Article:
Hancock discussed the sector strategies being used in his city to serve adults and youth, which include use for WIA, year-round youth and TANF programs. The mayor stressed the need to identify regional clusters and effectively enhance the area workforce and education to promote economic and business development in cities surrounding these clusters. "We know in order to grow these clusters we will need a highly skilled workforce and to attract them this highly skilled workforce must grow from within," stated Hancock.

District of Columbia Mayor Vincent Gray joined Madison Mayor Paul Soglin and Microsoft Senior Director for Education and Workforce Bill Kamela to discuss training hard-to'serve populations. One City, One Hire is an employer-driven hiring initiative initiated by Gray with the goal of putting DC residents back to work. The mayor spoke on the initiative as an economic development strategy that serves as a catalyst to jump'start his pledge to put all unemployed residents back to work.

"You can't do employment and training in a vacuum," Soglin proclaimed. He stressed how essential quality childcare, transportation, and financial literacy are to building the workforce. "Health care and access to health care for the entire family is critical if we're going to make these investments in employment and training."

The panel addressing the issue of serving at-risk youth was comprised of Hartford Mayor Pedro Segarra, Baltimore Mayor Stephanie Rawlings'Blake, and Capital Workforce Partners WIB Chair Charles Smith. Through the Baltimore Youth Opportunity program — YO! Baltimore –Rawlings'Blake was able to create youth friendly safe spaces, which include two large centers that have lounges to socialize with friends, a fitness center, and recording studio.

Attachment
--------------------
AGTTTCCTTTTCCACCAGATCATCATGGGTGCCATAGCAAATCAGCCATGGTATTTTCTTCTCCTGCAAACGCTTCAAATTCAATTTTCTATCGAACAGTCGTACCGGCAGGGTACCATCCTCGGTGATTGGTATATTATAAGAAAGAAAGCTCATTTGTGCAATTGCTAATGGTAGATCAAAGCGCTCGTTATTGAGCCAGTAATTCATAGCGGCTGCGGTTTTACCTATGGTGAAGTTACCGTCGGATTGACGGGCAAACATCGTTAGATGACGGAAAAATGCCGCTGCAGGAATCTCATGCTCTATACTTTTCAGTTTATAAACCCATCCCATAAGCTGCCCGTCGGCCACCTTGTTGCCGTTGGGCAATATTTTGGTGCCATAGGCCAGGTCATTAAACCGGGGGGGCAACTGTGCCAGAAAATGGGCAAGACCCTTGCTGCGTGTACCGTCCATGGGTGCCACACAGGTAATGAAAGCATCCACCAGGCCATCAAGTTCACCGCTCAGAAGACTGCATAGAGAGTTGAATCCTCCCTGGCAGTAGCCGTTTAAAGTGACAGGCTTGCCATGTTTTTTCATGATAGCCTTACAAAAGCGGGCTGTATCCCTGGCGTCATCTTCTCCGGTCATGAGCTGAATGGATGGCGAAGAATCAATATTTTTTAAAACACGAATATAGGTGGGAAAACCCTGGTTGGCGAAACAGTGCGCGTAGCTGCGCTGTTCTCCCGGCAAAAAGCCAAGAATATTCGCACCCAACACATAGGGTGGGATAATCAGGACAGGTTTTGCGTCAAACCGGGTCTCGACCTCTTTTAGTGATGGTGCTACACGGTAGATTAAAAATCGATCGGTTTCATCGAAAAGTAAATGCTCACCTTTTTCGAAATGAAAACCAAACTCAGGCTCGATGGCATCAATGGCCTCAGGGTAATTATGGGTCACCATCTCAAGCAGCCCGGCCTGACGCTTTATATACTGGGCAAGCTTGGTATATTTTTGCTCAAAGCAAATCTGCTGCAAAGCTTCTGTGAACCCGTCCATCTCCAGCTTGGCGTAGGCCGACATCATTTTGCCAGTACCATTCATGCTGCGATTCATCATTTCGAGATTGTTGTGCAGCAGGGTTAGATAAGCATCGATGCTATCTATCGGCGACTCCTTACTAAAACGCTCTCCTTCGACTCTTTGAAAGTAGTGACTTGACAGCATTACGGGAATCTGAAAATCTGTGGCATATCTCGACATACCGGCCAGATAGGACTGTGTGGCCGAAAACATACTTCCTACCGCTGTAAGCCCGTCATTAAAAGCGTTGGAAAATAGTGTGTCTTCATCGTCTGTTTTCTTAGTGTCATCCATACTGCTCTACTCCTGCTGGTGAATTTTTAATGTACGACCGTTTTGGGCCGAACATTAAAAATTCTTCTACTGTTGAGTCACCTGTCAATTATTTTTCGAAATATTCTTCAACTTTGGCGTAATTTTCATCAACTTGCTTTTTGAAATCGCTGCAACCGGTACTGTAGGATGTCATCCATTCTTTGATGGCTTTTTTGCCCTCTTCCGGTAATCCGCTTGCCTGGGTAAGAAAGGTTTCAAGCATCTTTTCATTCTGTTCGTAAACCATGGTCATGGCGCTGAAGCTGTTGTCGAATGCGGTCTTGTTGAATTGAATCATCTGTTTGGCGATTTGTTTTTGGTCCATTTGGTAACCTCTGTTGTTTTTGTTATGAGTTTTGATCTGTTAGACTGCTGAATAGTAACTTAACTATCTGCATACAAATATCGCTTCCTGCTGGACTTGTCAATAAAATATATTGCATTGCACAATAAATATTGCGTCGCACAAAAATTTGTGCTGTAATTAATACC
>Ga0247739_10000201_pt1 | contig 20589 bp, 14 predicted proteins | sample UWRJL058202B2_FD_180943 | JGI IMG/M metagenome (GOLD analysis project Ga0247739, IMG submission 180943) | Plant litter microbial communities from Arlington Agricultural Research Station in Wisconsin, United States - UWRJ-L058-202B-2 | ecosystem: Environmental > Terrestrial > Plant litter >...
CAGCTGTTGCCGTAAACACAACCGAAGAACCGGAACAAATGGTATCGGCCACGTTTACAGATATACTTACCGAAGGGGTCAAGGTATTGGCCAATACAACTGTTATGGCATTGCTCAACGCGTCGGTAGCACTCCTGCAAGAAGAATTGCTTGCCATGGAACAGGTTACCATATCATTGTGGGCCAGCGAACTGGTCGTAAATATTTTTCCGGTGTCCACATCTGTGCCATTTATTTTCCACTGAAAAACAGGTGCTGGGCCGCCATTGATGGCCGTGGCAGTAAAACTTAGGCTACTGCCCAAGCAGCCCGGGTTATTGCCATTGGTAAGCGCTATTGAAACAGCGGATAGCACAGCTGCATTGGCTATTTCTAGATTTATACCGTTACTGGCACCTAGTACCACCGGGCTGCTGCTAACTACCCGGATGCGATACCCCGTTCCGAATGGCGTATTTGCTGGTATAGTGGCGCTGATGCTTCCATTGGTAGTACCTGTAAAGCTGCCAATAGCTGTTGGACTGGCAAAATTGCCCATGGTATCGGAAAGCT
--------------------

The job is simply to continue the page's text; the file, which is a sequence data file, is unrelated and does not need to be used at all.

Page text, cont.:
Segarra discussed the gains in education made in Hartford over the past few years and the city's continued investment in summer youth employment programs. Despite no federal funding, the city was able to put half of the youth to work over the 2011 summer. According to Segarra, "75 of the biggest corporations in the city, including the hospitals, have committed to doubling their number of participants for youth summer employment this summer."

The final presenter of the day was Louisville Mayor Greg Fischer on his innovative 55,000 Degrees initiative. Fischer and his administration identified education, jobs, and quality of life as three deep drivers of change and sought to effectively harness these drivers through an increase in advanced degrees. The 55,000 degrees initiative seeks to increase the number of college degrees in Louisville by 55,000 over what would normally be obtained in the city by 2020. "People always ask me how we're going to get 55,000 degrees and the answer is simple — one at a time."

The Conference of Mayors Workforce Development Council closed out its meeting January 18 with a keynote address from United Way Worldwide President and CEO Brian Gallagher and presentations from the National Council on La Raza and YouthBuild on ways to build a workforce coalition to maximize advocacy efforts.